For those who haven't read the books, Derek is a grumpy, prickly young man who has - among his many issues - some serious skin and hygiene problems. But underneath all that, the guy is sweet, funny and intelligent, and possesses a heart of gold. I reckon if he got a makeover, including a haircut and a skin polish, he'd feel much better about himself, and then maybe Chloe, the heroine of the books, would have an easier time.

So what about you, guys? If you could give one present to a character from a book, who and what would it be?

Monday, 20 December 2010


Today, inspired by Astres' post on her adorable new(ish) cat Dexter, I decided to hold Writer's Pet Appreciation Day. Because as any writer will know, there are times in our lives when no one understands us except our faithful dog, cat, ferret or tarantula.

In the past I've posted a few pictures of my adorable dog Finn (otherwise known as Finbar Finley Finneas Finbarrsson the third). I got Finn during a period when I felt very depressed and unhappy. I was convinced that getting a dog would improve my life. I was probably right: a dog WOULD have improved my life. But a yipping, bouncing, insane puppy with more energy than a squirrel on steroids? No.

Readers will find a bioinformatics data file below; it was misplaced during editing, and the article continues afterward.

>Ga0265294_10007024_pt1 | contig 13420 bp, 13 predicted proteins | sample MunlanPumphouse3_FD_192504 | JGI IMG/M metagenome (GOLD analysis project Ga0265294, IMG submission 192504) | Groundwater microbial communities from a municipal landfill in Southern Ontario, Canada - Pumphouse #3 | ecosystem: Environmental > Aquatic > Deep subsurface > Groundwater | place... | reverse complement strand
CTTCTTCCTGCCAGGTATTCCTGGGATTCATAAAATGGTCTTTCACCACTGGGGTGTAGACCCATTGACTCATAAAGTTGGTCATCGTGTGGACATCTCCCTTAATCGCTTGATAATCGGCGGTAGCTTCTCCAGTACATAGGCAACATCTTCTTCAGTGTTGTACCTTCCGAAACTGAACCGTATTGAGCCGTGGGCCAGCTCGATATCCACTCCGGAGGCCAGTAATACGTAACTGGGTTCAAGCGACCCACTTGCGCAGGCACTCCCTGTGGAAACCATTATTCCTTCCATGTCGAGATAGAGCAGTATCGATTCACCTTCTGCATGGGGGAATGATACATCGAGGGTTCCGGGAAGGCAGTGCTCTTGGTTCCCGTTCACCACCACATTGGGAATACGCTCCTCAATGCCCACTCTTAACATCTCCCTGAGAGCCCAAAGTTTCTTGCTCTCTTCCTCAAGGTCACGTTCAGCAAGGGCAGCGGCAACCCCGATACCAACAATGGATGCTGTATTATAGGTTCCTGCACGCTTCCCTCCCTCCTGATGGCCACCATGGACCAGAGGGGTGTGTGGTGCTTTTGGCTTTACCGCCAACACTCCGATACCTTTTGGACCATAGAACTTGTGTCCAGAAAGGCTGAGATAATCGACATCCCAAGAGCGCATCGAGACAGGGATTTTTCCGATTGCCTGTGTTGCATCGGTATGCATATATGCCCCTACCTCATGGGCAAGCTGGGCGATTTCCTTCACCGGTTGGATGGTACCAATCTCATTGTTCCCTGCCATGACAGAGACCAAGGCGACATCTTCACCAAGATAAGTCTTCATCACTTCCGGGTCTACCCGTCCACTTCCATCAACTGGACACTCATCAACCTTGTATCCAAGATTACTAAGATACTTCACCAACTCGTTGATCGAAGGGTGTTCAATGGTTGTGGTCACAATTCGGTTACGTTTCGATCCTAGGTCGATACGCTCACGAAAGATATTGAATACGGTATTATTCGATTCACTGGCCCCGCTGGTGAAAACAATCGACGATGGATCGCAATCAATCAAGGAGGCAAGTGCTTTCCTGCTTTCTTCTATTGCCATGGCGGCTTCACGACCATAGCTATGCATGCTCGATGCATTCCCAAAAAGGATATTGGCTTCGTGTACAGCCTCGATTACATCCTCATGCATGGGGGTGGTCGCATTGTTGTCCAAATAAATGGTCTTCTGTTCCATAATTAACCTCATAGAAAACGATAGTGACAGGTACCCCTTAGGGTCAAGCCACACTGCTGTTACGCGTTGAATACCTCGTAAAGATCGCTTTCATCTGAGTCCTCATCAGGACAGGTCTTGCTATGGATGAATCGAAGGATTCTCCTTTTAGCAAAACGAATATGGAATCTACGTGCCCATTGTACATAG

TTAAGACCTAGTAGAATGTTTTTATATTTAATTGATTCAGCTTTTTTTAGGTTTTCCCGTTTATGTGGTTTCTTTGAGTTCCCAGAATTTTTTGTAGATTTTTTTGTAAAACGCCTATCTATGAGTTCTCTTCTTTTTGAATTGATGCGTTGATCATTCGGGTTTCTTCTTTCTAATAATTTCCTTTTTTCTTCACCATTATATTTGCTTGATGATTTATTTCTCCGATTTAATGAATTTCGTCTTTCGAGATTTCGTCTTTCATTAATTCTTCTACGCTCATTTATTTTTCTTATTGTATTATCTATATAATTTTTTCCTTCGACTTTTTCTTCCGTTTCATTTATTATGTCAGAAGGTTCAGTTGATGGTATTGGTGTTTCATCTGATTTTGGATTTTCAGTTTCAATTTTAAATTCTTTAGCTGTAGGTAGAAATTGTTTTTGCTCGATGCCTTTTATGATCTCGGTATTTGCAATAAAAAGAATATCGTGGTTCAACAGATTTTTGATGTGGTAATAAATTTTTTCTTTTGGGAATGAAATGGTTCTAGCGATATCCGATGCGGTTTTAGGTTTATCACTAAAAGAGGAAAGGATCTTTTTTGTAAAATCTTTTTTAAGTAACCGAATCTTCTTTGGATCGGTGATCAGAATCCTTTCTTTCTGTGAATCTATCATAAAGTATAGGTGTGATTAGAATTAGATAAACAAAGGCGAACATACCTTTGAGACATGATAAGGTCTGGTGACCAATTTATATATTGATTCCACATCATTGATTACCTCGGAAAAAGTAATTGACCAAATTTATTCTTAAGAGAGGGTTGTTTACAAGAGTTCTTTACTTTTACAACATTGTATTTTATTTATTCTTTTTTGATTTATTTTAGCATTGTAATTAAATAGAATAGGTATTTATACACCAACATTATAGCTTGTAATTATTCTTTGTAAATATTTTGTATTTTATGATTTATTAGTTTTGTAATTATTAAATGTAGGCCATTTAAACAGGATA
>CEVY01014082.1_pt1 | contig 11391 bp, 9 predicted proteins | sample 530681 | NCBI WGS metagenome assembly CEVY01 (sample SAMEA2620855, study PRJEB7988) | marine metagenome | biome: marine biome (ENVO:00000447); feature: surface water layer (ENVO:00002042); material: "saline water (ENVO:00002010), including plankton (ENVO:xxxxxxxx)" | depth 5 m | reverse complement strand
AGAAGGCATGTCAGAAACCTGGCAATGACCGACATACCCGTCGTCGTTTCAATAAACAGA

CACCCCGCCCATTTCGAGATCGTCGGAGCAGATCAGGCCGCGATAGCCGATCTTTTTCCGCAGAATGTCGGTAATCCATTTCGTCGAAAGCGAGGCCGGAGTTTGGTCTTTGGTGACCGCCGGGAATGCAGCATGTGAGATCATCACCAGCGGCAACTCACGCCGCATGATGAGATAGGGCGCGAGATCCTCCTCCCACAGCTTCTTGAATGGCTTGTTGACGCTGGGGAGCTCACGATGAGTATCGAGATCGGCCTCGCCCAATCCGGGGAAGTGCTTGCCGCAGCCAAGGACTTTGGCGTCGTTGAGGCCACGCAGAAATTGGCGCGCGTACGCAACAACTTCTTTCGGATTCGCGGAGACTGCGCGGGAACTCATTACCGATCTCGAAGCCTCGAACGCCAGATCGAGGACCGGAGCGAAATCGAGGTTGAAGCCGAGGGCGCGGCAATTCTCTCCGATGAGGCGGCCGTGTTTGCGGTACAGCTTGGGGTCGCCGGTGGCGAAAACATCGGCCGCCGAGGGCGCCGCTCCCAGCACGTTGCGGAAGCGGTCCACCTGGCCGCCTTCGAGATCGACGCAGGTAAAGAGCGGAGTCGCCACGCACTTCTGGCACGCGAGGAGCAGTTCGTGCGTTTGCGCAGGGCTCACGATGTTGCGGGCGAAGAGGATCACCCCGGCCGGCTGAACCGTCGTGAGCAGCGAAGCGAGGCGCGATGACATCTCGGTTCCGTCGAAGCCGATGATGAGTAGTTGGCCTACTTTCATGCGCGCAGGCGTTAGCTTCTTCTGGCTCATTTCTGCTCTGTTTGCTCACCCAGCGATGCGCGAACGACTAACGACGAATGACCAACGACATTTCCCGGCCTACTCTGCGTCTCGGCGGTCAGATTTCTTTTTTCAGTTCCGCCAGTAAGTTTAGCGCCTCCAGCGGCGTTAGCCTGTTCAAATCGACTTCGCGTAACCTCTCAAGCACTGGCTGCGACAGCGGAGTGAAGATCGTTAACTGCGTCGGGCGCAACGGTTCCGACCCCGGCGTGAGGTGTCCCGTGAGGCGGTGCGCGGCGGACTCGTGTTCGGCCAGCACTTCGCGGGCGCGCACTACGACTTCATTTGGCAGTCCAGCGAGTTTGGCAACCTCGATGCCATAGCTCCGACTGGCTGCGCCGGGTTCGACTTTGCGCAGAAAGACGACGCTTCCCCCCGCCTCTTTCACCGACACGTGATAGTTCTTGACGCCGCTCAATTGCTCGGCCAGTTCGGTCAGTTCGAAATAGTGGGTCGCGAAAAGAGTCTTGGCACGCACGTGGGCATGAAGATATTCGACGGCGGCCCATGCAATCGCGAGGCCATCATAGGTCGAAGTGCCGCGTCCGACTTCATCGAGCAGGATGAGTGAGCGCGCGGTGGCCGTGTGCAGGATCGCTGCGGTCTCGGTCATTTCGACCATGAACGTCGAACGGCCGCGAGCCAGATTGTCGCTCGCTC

I spent the first two months that Finn lived with me thinking I had made the biggest mistake of my life and feeling more depressed than ever. The fact that he never let me get more than an hour's sleep didn't help. But then suddenly, sometime during month three, I started to have fun. I realised I had found an amazingly clever and devoted friend who was always happy to see me. At about the time I taught him to 'high five' I fell in love, and now I wouldn't be parted from him for all the Brazil nut toffee in Thornton's.

Me: "Finbar! What should I do? I finished my Big Secret Project chapter and synopses and I don't have to start baking for Christmas until tomorrow and I feel all weird and loose-endy!"

Finn: "Use the Force, Zolah..."

This one is after his second walk of the day. In such cold weather I fold the towels over the radiator in the kitchen so that I can easily melt any frozen snow out of Finn's long, curly ears, or the fluffy fur between his toes. But Finn likes to think of it as a bespoke spa treatment. He's been known to lie down in the towels and roll around, resisting all attempts to get him out.

Finn: "I shall not be moved."

Me: "Right, that's it. You're going on a diet!"

Finn: "I shall be in the living room."

Five minutes later in the living room...

Finn: "What? YOU were sitting here? But this is my seat. And look how cute I am. Can you really say no to this face? Hmmm?"

Okay, moving on from Finn, let's give some attention to my two feline pals, who I've never featured on the blog because they are notoriously camera shy. They do not like the camera-thing that goes flashy flashy in their eyes. I had to bribe both of them with pieces of cheese (yes, cheese) and catnip treats to get them to stay still long enough for the photographs.